In my youth I used to socialise with stoners. As I was so relaxed everyone who was one, mistook me for being a bird of the feather. I didn’t mind, as I had more in common with them than the ‘normals’. I rarely partook, but when I did it resulted in me giggling like a clown on three puffs and then sliding slowly into a supine position. It was almost like ‘other thinking’.

The stuff they smoked changed, they called it ‘Chronic’ and I abstained, preferring to have beer. Research was conducted and it was found this new stuff is low in Cannibinoids and high in THC (or the other way round?). Regardless, the shit that folks are smoking now, is not what they were smoking 20 years ago. Now it can trigger Psychosis. Fact.

Before I came to the end of the line with that set off friends, I warned them that they where throwing their lives away, that they would come to regret it when looking back through the past. The old lines I’m not addicted, I can stop when ever I want, yada, yada, washed over me.

What was it to me if they wanted to blast themselves into the stratosphere? Stoners typically don’t hurt anyone directly, but they all fail to see the damage they do indirectly, through supporting the drugs trade. Even so you can not judge, as people support pain and suffering on a daily basis just though drinking Coca Cola. Don’t believe me? Have a look at Mark Thomas’ research.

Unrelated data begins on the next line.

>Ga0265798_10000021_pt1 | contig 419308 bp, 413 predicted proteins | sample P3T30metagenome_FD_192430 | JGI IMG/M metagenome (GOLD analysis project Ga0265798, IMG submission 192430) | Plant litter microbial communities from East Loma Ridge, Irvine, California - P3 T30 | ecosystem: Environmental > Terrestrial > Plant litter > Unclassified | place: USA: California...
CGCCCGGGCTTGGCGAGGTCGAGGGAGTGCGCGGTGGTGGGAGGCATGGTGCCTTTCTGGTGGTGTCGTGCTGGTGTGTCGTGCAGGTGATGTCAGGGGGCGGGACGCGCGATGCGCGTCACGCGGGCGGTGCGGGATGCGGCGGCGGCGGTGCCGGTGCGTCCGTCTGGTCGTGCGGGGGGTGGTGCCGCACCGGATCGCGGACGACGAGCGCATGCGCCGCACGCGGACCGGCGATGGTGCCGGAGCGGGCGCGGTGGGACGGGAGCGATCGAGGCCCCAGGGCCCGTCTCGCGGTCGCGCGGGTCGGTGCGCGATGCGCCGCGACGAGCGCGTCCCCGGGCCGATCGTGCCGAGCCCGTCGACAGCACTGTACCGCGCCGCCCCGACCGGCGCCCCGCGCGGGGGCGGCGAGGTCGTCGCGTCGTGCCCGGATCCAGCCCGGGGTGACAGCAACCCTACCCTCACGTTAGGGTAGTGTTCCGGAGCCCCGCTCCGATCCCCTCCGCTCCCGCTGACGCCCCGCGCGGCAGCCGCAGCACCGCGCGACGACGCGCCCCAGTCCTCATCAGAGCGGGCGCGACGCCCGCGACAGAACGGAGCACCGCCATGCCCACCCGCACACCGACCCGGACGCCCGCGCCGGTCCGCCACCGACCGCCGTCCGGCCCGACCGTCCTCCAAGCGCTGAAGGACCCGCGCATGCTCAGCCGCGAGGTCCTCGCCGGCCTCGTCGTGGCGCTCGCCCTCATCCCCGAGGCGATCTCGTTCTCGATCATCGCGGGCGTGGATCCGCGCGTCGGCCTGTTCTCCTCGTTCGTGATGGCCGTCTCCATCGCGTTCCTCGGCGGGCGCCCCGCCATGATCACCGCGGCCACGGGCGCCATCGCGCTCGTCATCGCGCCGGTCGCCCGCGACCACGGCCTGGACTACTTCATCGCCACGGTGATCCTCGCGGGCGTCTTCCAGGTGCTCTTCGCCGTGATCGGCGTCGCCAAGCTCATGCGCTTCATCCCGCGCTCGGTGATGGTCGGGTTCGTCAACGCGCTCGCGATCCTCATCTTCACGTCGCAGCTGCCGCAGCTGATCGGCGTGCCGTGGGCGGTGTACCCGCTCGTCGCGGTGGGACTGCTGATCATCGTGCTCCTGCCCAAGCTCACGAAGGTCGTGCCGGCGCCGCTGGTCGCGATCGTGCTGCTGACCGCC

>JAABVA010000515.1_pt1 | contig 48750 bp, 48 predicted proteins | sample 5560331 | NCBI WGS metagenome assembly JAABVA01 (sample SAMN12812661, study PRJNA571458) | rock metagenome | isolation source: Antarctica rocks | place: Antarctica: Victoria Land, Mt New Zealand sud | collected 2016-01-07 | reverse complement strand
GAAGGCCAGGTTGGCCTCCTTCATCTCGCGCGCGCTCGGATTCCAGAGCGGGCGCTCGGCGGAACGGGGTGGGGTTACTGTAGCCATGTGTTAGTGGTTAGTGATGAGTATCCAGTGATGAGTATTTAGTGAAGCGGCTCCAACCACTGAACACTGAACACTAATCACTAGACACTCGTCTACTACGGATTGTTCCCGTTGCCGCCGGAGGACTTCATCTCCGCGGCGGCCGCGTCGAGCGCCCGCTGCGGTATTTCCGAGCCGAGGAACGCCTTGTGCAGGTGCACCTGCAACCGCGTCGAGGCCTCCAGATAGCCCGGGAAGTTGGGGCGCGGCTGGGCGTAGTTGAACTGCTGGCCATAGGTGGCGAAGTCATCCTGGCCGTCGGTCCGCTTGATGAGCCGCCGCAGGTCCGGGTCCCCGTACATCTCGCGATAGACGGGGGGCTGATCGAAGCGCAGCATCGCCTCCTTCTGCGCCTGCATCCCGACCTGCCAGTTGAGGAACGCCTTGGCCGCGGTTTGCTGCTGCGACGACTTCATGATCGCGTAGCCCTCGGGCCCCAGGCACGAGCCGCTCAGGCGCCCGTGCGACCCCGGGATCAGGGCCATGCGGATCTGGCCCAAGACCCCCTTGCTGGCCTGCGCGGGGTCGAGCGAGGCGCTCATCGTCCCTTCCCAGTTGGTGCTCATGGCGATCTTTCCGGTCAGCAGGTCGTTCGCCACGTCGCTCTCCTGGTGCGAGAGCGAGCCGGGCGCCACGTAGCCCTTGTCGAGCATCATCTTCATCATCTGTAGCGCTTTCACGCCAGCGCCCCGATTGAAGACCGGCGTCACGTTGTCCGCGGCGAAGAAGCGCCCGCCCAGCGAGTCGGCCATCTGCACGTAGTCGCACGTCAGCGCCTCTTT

One day a friend accepted my challenge to stop smoking, in order to prove to me that she was not addicted. For a month she gave up. She did what she always did, ran a home, raised a child, worked as a physiotherapist, worked in the garden and was a loving wife. It seemed that stopping hadn’t affected her life for better or worse.

When she started again, as I knew she would, she saw what I saw. She understood then, that it was not about whether the drug was addictive or not. It was about how it dulled her. About how much money she spent. About how she smelt. About this drug not being the drug of the past but even if it was, it was about the drug stopping her achieving her full potential. That she was capable of even more, if she left the drug alone.

I don’t know if she still smokes, we don’t talk any more. Letting go of that set of friends was the hardest thing I’d had to do in many years. But it was happening whether I liked it or not, so why not on my terms?

I’m reminded about these times by some pain meds that I have for my back. They smash me out so I only take them when I need to, like last night. As I was sliding into sleep I thought about my book and mentally wrote a page or two. I can remember the visual, but I am too groggy to write properly.

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